- Have those accountable people regularly report to the board. The entire board voted to move ahead with the plan; the entire board should be invested in whether the plan is being accomplished. If you have to report regularly, then you get it done. If it’s not done, then here’s your opportunity to talk about how to get back on track.
“If anything is certain, it is that change is certain. The world we are planning for today will not exist in this form tomorrow.” Phil Crosby
- Regularly set aside time to discuss the overall progress, not just individual steps. Is the plan still relevant? Do new circumstances warrant changes? No matter how good your plan is, you can’t foresee everything that might happen in the course of three years. The government may cut funding. You may receive a huge bequest. Some new research may come to light.
- Celebrate the milestones. It took a lot of work to craft the plan. It takes even more work to execute it. Recognize that work and what you accomplish. Tell your stakeholders about your progress. Let these celebrations create momentum to lead you to even higher heights.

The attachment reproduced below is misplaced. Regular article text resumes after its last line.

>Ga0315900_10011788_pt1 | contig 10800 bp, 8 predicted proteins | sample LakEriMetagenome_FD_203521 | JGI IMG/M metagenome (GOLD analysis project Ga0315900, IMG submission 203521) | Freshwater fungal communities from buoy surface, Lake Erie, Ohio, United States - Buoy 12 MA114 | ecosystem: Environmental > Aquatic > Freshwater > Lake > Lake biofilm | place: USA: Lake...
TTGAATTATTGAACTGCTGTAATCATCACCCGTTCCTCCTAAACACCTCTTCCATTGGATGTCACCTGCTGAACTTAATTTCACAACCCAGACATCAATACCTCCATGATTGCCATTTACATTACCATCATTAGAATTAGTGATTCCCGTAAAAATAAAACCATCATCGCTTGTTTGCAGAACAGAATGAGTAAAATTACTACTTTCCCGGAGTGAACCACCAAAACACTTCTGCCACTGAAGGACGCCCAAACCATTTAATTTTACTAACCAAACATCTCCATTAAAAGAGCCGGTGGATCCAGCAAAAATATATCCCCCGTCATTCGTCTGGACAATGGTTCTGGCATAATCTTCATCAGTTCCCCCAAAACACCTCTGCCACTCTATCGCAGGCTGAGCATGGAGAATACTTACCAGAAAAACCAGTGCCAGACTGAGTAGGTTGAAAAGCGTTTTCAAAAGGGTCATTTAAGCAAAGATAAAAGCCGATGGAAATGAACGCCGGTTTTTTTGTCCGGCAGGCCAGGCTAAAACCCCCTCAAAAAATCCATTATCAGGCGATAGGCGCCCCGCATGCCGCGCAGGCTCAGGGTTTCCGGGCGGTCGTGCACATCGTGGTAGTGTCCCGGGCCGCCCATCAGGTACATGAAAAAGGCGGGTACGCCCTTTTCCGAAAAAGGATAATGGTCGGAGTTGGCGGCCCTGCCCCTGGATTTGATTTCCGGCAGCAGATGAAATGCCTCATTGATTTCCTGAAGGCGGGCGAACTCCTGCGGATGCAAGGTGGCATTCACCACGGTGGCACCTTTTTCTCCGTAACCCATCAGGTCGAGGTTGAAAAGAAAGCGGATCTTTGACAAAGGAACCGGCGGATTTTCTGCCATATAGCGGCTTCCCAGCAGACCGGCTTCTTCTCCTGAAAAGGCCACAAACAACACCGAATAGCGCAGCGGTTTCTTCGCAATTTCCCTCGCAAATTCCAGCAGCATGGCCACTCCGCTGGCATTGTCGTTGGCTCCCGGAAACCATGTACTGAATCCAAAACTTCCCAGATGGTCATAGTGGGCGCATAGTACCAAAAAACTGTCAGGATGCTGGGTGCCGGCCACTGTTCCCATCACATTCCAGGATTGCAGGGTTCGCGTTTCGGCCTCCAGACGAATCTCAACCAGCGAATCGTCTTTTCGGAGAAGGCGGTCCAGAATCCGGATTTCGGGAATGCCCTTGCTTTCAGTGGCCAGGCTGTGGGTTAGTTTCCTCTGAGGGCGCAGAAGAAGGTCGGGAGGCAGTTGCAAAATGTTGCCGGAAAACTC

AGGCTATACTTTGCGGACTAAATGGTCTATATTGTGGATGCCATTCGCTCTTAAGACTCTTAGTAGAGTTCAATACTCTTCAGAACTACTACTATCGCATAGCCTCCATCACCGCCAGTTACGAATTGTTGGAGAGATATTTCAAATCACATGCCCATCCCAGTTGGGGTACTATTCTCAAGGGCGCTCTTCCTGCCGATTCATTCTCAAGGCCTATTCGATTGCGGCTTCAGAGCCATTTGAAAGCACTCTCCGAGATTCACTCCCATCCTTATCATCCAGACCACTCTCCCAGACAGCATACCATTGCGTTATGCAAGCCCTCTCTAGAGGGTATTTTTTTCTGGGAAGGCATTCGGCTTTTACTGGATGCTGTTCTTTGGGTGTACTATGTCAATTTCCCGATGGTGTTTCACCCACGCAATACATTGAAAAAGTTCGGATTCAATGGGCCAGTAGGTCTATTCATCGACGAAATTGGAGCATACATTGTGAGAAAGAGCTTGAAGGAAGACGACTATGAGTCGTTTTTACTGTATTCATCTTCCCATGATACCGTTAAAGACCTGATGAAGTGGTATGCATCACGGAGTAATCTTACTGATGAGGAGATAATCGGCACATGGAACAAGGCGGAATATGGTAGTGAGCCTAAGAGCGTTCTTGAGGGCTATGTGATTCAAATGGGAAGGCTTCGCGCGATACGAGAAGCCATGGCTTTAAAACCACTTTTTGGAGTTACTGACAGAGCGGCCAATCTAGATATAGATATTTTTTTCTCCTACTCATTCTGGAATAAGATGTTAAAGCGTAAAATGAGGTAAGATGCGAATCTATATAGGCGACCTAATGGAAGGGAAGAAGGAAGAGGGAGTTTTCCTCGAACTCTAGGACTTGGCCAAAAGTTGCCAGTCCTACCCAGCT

Engage your board in keeping the strategic plan a living document. It may sit on a shelf, but it won’t get dusty. You’ll regularly reference it in board meetings, and watch the progress toward your goals. Potential board members will see your commitment, and want to be a part of your growth.
Theodor Herzl wrote,